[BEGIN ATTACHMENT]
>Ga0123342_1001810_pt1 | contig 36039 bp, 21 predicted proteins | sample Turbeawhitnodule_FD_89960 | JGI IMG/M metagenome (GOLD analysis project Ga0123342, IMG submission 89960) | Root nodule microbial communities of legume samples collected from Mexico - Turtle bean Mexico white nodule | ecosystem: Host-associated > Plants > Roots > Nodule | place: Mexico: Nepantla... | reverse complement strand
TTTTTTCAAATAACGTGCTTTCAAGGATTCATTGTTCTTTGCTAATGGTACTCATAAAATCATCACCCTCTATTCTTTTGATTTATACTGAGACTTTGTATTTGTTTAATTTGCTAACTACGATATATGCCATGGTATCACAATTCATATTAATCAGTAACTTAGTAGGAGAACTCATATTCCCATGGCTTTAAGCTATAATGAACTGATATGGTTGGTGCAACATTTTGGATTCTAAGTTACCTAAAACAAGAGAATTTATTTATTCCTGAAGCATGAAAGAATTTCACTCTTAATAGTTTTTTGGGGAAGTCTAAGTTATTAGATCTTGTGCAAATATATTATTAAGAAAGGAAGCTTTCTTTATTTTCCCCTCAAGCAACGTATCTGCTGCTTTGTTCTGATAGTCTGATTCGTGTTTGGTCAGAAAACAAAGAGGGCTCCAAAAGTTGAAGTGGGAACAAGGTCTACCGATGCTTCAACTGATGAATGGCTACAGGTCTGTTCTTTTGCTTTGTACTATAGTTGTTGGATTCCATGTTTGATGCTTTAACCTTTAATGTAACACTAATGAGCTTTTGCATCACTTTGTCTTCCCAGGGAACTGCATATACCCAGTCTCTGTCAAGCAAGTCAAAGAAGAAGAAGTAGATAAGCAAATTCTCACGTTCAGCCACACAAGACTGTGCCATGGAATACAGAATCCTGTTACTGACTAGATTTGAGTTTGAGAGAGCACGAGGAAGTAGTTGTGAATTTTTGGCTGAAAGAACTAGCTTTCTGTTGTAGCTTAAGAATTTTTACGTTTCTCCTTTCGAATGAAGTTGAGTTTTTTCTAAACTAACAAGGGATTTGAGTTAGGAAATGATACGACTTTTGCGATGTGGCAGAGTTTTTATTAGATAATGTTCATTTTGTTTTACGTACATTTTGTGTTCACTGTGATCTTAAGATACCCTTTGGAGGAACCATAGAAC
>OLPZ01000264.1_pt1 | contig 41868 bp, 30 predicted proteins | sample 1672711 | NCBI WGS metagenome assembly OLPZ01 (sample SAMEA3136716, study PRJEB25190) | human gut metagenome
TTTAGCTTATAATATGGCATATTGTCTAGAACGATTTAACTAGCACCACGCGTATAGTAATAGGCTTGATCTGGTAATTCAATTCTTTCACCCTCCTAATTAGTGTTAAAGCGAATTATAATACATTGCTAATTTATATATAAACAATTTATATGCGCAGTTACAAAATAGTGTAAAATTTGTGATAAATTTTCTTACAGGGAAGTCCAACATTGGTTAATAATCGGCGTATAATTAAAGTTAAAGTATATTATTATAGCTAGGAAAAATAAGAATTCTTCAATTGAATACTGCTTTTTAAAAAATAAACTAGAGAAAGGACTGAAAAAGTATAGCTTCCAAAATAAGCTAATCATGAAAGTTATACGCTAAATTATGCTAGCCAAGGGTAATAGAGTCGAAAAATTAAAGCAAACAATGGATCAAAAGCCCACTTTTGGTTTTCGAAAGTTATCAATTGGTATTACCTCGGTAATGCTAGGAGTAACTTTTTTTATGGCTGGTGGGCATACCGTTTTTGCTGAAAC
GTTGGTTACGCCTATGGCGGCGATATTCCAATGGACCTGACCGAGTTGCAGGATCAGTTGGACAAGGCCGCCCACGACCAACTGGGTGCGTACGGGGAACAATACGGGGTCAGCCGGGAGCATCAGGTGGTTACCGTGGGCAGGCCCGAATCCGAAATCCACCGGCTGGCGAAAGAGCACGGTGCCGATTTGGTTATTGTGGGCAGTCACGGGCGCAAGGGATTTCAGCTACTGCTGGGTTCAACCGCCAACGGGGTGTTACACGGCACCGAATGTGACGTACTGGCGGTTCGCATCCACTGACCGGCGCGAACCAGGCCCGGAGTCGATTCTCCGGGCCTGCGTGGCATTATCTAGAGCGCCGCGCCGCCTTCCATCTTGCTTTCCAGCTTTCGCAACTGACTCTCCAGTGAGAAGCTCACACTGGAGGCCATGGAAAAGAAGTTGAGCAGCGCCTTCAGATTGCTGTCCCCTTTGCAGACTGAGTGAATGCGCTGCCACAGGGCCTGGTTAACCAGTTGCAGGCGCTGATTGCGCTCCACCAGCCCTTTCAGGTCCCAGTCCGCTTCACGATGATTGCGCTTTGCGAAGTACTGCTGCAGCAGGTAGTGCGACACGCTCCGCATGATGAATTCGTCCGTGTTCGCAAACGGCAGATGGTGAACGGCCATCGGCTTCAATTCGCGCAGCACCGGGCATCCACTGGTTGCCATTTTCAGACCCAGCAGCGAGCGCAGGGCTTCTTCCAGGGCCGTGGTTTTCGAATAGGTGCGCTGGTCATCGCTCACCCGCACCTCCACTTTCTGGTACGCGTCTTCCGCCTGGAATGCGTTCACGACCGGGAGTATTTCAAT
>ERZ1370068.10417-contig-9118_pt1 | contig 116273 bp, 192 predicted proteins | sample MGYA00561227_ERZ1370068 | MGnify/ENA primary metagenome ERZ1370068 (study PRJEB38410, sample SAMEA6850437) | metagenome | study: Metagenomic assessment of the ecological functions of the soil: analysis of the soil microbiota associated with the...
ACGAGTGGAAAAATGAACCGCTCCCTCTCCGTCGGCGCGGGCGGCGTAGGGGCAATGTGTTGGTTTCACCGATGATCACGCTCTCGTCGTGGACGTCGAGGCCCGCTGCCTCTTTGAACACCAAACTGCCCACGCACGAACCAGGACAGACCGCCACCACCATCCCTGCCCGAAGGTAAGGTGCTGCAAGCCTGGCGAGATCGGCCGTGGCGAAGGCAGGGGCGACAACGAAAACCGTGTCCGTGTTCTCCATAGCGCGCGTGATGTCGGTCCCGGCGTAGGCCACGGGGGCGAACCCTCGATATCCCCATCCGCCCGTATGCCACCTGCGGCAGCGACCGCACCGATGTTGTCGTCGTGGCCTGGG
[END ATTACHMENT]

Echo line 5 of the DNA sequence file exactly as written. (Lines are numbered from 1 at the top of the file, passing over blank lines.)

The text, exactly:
GTTGGTTACGCCTATGGCGGCGATATTCCAATGGACCTGACCGAGTTGCAGGATCAGTTGGACAAGGCCGCCCACGACCAACTGGGTGCGTACGGGGAACAATACGGGGTCAGCCGGGAGCATCAGGTGGTTACCGTGGGCAGGCCCGAATCCGAAATCCACCGGCTGGCGAAAGAGCACGGTGCCGATTTGGTTATTGTGGGCAGTCACGGGCGCAAGGGATTTCAGCTACTGCTGGGTTCAACCGCCAACGGGGTGTTACACGGCACCGAATGTGACGTACTGGCGGTTCGCATCCACTGACCGGCGCGAACCAGGCCCGGAGTCGATTCTCCGGGCCTGCGTGGCATTATCTAGAGCGCCGCGCCGCCTTCCATCTTGCTTTCCAGCTTTCGCAACTGACTCTCCAGTGAGAAGCTCACACTGGAGGCCATGGAAAAGAAGTTGAGCAGCGCCTTCAGATTGCTGTCCCCTTTGCAGACTGAGTGAATGCGCTGCCACAGGGCCTGGTTAACCAGTTGCAGGCGCTGATTGCGCTCCACCAGCCCTTTCAGGTCCCAGTCCGCTTCACGATGATTGCGCTTTGCGAAGTACTGCTGCAGCAGGTAGTGCGACACGCTCCGCATGATGAATTCGTCCGTGTTCGCAAACGGCAGATGGTGAACGGCCATCGGCTTCAATTCGCGCAGCACCGGGCATCCACTGGTTGCCATTTTCAGACCCAGCAGCGAGCGCAGGGCTTCTTCCAGGGCCGTGGTTTTCGAATAGGTGCGCTGGTCATCGCTCACCCGCACCTCCACTTTCTGGTACGCGTCTTCCGCCTGGAATGCGTTCACGACCGGGAGTATTTCAAT